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The association of regional block with intraoperative opioid consumption in patients undergoing video-assisted thoracoscopic surgery: a single-center, retrospective study



Regional block, such as thoracic epidural analgesia (TEA), thoracic paravertebral block (TPVB), or serratus anterior plane block (SAPB) has been recommended to reduce postoperative opioid use in recent guidelines, but the optimal options for intraoperative opioid minimization remain unclear. The aim of this study was to evaluate the intraoperative opioids-sparing effects of three regional blocks (TEA, TPVB, and SAPB) in patients undergoing video-assisted thoracoscopic surgery (VATs).


This was a retrospective study of the adults undergoing VATs at a tertiary medical center between January 2020 and February 2022. According to the type of regional block used, patients were classified into 4 groups: GA group (general anesthesia without any regional block), TEA group (general anesthesia combined with TEA), TPVB group (general anesthesia combined with TPVB), and SAPB group (general anesthesia combined with SAPB). Cases were matched with a 1:1:1:1 ratio for analysis by age, sex, ASA physical status, and operation duration. The primary outcome was the total intraoperative opioid consumption standardized to Oral Morphine Equivalents (OME). Multivariable linear regression was used to estimate the association of the three regional blocks with the OME.


A total of 2159 cases met the eligibility criteria. After matching, 168 cases (42 in each group) were included in analysis. Compared with GA without any reginal block, the use of TEA, TPVB, and SAPB reduced the median of intraoperative OME by 78.45 mg (95% confidence interval [CI], -141.34 to -15.56; P = 0.014), 94.92 mg (95% CI, -154.48 to -35.36; P = 0.020), and 11.47 mg (95% CI, -72.07 to 49.14; P = 0.711), respectively.


The use of TEA or TPVB was associated with an intraoperative opioid-sparing effect in adults undergoing VATs, whereas the intraoperative opioid-sparing effect of SAPB was not yet clear.

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With the popularization of high resolution CT, more lung nodules and cancers are identified with the incidental screening or evaluation on lung disease [1]. Considering the high mortality of cancer worldwide [2, 3], surgical resection is still one of the main options for suspected malignant nodules [1, 4]. Due to the strong stimulation of thoracotomy, patients undergoing thoracic surgery generally received higher doses of opioids than those undergoing abdominal, urology, gynecology, head, or neck surgeries [5]. Minimal invasive video-assisted thoracoscopic surgery (VATs) reduces the pain of surgery to a certain extent, but still 38% of patients experience moderate to severe pain after VATs [6].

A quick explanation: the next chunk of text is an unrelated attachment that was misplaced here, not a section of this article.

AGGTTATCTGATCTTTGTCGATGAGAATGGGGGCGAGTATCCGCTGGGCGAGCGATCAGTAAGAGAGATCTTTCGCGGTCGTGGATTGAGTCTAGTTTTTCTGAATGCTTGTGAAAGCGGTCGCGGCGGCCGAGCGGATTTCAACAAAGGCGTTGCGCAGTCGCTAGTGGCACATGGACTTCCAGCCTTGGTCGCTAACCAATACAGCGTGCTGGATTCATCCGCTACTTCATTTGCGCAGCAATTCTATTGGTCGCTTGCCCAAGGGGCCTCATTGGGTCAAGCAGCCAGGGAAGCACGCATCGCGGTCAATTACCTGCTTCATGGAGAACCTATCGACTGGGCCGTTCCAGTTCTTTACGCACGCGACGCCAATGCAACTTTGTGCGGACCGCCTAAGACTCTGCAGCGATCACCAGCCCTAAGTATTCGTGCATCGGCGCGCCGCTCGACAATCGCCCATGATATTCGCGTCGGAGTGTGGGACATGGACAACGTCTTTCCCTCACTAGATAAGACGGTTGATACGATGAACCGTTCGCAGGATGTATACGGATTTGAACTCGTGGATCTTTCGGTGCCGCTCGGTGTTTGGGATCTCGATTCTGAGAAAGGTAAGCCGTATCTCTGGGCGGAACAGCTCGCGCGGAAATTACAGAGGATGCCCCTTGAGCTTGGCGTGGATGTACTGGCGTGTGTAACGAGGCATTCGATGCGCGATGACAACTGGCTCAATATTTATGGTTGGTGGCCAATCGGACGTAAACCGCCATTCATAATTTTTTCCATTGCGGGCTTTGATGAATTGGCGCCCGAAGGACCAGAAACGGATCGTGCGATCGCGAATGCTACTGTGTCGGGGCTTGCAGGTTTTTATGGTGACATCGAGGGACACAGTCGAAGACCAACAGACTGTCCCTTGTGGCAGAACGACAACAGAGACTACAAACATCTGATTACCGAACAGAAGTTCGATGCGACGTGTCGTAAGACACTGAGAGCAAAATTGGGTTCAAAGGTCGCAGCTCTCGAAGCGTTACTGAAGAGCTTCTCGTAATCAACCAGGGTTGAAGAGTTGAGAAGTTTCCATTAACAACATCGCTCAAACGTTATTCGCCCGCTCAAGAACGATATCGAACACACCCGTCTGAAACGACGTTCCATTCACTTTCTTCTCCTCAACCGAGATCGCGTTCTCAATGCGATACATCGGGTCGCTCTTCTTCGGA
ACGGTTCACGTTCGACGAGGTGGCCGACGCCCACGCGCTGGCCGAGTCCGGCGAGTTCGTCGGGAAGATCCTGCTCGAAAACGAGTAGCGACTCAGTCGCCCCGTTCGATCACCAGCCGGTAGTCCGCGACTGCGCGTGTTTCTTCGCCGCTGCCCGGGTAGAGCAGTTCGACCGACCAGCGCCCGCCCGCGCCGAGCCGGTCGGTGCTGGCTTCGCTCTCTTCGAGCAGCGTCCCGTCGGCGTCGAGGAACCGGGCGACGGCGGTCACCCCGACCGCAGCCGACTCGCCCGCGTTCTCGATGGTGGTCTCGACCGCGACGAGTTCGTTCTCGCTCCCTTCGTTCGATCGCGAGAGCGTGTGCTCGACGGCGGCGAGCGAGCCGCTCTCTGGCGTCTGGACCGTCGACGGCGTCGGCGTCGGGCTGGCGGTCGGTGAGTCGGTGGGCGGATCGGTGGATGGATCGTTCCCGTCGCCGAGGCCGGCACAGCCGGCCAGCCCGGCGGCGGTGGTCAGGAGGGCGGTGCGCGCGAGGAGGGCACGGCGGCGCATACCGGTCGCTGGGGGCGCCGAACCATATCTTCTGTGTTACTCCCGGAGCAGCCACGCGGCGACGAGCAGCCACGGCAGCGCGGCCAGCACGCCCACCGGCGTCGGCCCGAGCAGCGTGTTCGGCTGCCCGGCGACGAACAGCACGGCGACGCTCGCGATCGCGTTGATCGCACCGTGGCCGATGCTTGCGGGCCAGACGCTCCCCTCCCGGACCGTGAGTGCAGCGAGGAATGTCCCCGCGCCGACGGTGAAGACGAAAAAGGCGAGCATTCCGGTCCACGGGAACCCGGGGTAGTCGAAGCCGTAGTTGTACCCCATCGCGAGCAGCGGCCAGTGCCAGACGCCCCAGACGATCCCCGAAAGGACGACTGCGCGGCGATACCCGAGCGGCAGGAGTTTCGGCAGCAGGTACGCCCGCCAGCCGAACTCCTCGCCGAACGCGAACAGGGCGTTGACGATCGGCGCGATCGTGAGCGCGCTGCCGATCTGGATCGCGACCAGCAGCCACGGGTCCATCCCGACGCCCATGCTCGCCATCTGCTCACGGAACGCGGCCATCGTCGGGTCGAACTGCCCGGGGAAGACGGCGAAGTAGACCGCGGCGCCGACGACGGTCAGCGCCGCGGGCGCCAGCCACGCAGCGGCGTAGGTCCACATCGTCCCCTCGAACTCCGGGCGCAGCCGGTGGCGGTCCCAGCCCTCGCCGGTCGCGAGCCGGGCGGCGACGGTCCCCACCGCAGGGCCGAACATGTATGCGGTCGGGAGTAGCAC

Excessive opioids for intraoperative analgesia will induce acute opioid tolerance and hyperalgesia [7], as well as postoperative hypoventilation, nausea and vomiting, constipation, and urinary retention, those complications can increase hospital stay by 3 days and overall costs by 27% [8,9,10,11]. For these reasons, minimization of opioid usage is a key pillar of enhanced recovery after surgery (ERAS) in patients undergoing VATs [2, 12, 13]. Previous studies have shown that compared patients without regional blocks, the thoracic epidural anesthesia (TEA), thoracic paravertebral block (TPVB), or serratus anterior plane block (SAPB) could reduce opioids consumption after VATs by depositing local anesthesia in the potential space of the epidural, paravertebral, or interfascial planes, respectively [11, 14, 15]. Several studies compared the perioperative opioid-sparing effect of TEA, TPVB, and SAPB in VATs, but the conclusions were uncertain due to the high heterogeneity of analgesic regimens among studies [5, 16, 17]. Therefore, more evidence for intraoperative opioids-sparing effect of the three regional blocks is needed.